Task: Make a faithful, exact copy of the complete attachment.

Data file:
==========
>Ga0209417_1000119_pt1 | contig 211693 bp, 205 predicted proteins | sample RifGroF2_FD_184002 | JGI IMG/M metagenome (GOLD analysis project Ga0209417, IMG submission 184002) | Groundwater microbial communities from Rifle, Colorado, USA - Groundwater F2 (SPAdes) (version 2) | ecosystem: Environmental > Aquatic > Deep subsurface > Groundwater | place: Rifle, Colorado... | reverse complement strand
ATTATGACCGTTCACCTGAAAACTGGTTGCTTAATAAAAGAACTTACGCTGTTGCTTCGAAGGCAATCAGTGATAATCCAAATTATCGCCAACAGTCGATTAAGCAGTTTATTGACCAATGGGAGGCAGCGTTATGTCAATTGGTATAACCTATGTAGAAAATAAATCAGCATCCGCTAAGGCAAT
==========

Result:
>Ga0209417_1000119_pt1 | contig 211693 bp, 205 predicted proteins | sample RifGroF2_FD_184002 | JGI IMG/M metagenome (GOLD analysis project Ga0209417, IMG submission 184002) | Groundwater microbial communities from Rifle, Colorado, USA - Groundwater F2 (SPAdes) (version 2) | ecosystem: Environmental > Aquatic > Deep subsurface > Groundwater | place: Rifle, Colorado... | reverse complement strand
ATTATGACCGTTCACCTGAAAACTGGTTGCTTAATAAAAGAACTTACGCTGTTGCTTCGAAGGCAATCAGTGATAATCCAAATTATCGCCAACAGTCGATTAAGCAGTTTATTGACCAATGGGAGGCAGCGTTATGTCAATTGGTATAACCTATGTAGAAAATAAATCAGCATCCGCTAAGGCAAT